Funny Games U.S. Review

There is nothing new in foreign language films being remade in America, but what makes Funny Games U.S. different is that it has been remade by the original director, using the original script and even duplicating camera angles and set ups. So the first question has to be “what was the point?” Gus van Sant bore the brunt of a critical backlash when he did the same with Psycho, so why has Michael Haneke risked his reputation on such a risky venture. The most obvious answer would be for the money, but Haneke has never been the kind of director to chase the almighty dollar, so we are left with the simple reason that he wanted his film to reach a wider audience. In interviews he has always said that he saw the original story as a very American one and that he sees the use of violence as entertainment to be a very American phenomenon. It's not the most convincing argument, as a cursory trawl through European cinema, both recent and historical, will show, but with the recent popularity of so called “torture porn” (Saw, Hostel, Captivity etc) the U.S is certainly acquiring a taste for mainstream gore that is worrying more for its quality than its content.

Funny Games U.S. doesn’t deviate from its source material one bit, which makes watching it a strangely surreal experience, as though you have suddenly become fluent in a foreign language. Anna (Naomi Watts) and George (Tim Roth) are a bourgeois American couple off to spend two weeks at their house in the Hamptons. On the car journey there they play guess the opera from their extensive CD collection, as though to point out just how pretentious they are. Once they arrive at the house there is no time for scene setting as they are immediately introduced to Michael Pitt and Brady Corbett as two well spoken, incredibly polite, white glove wearing sociopaths, masquerading as friends of their neighbours. After an altercation over some eggs the two boys proceed to torture the couple, and their young son, well into the night with no apparent motive.

In the beginning we are given no real evidence, but the implication is clear that the two boys have already killed their neighbours and will do the same to Anna and George and no amount of pleading or negotiating will change the outcome of their night of terror. A few things mark this out from your average U.S thriller. The majority of violence in the film is psychological, indeed for the first three quarters of the movie the only weapon being used is a golf club, and there is virtually no blood with most of the extreme violence committed off camera leaving our imagination to fill in the blanks.

The antagonists are obviously as well to do as their victims. Well spoken, polite and well educated they appear to find it as hard to understand why the family won’t cooperate as the family find it hard to comprehend why it is happening to them. Then there is the breaking of the fourth wall. At certain points in the film Michael Pitt addresses the camera directly, asking what we think should happen next, and who we want to live and die. It’s as though Haneke is telling us that he knows there are certain conventions in films that should be adhered to and he knows we are expecting things to pan out in a way that will leave us feeling vindicated for watching a basically good family tortured. In his biggest deceit, he has a character pick up a remote control to rewind the action. Just as we feel relief that things will end the way we have come to expect, it’s as though Haneke is looking us in the eye and saying “this is not what real life is like, there is no easy way out” and proceeds to force us to watch to the terrible conclusion.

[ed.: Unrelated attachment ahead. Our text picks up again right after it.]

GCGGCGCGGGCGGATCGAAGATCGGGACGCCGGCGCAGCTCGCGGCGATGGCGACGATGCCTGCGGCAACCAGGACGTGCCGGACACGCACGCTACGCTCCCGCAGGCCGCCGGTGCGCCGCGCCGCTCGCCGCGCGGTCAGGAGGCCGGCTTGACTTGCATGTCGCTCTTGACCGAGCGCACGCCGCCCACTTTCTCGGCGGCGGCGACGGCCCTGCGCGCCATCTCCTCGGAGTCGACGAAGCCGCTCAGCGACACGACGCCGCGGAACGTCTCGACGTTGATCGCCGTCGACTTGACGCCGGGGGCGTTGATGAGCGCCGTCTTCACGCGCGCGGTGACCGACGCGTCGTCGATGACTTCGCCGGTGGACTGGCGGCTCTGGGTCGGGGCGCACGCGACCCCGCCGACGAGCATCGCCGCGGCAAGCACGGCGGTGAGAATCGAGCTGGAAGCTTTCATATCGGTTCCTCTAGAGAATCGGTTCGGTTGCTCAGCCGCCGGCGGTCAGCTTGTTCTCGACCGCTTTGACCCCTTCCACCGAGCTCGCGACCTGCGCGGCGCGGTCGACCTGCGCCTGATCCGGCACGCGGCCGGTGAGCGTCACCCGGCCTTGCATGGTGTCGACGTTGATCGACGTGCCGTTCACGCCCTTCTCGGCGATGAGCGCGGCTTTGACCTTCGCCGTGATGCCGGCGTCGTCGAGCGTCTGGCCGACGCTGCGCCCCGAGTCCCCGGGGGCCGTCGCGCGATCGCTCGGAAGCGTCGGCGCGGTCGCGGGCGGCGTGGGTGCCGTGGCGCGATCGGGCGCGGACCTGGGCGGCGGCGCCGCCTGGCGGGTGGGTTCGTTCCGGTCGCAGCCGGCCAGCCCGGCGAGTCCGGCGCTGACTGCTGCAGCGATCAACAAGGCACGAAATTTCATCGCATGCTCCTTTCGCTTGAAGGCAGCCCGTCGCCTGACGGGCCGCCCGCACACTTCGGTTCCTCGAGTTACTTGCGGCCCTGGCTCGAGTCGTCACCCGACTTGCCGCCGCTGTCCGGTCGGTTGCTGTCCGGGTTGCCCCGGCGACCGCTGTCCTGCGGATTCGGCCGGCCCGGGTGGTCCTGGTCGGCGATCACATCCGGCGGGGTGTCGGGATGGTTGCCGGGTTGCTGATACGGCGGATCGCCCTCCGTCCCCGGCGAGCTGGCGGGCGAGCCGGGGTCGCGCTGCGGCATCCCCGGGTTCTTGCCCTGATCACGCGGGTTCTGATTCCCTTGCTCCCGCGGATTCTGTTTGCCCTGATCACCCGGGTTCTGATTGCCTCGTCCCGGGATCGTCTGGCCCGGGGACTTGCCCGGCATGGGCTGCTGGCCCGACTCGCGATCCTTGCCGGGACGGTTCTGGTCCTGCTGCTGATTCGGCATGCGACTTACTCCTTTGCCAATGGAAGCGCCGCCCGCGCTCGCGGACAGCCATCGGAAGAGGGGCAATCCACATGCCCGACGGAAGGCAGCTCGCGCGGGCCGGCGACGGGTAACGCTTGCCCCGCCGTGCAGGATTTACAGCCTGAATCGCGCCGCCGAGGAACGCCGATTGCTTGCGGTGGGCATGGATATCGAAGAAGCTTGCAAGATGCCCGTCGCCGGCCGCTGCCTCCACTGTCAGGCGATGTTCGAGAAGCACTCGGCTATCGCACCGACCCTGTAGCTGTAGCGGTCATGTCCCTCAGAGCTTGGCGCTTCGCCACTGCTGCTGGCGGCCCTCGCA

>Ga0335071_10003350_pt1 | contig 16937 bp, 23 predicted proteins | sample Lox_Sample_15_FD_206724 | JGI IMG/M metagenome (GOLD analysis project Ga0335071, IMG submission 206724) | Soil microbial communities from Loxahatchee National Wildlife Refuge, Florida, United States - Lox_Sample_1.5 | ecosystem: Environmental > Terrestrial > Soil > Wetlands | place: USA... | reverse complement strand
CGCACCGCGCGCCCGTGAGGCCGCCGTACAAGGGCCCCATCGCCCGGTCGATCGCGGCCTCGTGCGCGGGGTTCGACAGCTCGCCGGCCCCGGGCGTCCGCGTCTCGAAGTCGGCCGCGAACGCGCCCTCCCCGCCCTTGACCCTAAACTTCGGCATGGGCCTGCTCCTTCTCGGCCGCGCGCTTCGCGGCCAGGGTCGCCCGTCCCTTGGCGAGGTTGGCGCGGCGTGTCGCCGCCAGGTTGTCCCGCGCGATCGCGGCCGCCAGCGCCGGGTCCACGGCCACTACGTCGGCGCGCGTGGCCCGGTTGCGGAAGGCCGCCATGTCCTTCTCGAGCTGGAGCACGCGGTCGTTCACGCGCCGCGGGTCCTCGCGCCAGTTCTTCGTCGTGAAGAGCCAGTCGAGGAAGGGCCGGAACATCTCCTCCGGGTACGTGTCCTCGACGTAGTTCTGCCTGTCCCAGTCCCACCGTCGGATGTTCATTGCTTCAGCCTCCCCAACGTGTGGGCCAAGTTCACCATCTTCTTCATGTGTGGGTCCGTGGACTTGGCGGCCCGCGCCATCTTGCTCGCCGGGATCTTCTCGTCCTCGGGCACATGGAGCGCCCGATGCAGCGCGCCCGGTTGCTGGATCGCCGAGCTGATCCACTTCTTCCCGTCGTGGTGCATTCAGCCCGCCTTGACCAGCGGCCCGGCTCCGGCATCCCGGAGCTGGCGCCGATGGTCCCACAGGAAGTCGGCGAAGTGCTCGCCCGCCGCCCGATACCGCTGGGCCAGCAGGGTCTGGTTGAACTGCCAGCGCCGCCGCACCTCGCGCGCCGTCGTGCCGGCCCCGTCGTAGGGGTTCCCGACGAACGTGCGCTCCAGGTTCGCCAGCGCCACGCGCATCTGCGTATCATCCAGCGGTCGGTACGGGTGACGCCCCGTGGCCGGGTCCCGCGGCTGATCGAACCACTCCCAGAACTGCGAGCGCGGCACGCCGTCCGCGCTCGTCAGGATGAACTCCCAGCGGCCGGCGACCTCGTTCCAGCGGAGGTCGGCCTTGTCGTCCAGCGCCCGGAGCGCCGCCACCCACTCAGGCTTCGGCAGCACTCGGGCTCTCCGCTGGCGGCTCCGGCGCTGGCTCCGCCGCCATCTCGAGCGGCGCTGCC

When I saw the film it was preceded by an interview with Haneke. He said that his films are primarily an entertainment and if people want to try and analyze them that is there prerogative but he makes them with no hidden agenda, and they are not meant as satires of any current problems, social or political. That being said it’s hard not to see Funny Games U.S as a condemnation of American involvement in foreign affairs. The rich, bourgeois couple safe in their gated country house, terrorized by uninvited guests who won’t leave, until they move on to the next victims is an easy scenario to draw parallels with. But which way you see it is what makes it so fascinating. Do the family represent America, always thinking they are safe and invulnerable until outside forces destroy their idyll? An obvious reference to the events of 9/11. Or is it the other way round, with the family the foreign land and the two polite torturers representing American involvement. After all, the very first act of violence in the film is perpetrated by George. Whichever way you want to look at it, it’s still a fascinating and nerve-wracking piece of cinema which earns its 18 certificate not for the blood and guts on show but for the use of women and, especially, children as victims.

The acting is good, if a little stagey, but then the whole thing does feel a little like a stage play. In fact as a stage play, with the right cast, this could be an award winning piece of theatre. One scene stands out above all the rest, a virtually wordless 5 minutes as Roth and Watts struggle to free themselves knowing that failing to do so means certain death. With just body language, cries and moans they convey terror better than a hundred screaming girls in slasher movies

Was it worth remaking? If you’ve seen the original, probably not. But if it brings Haneke’s disturbing world to a wider audience then it was a job well done.

Funny Games U.S. is released in UK Cinemas on 4th April 2008.



out of 10

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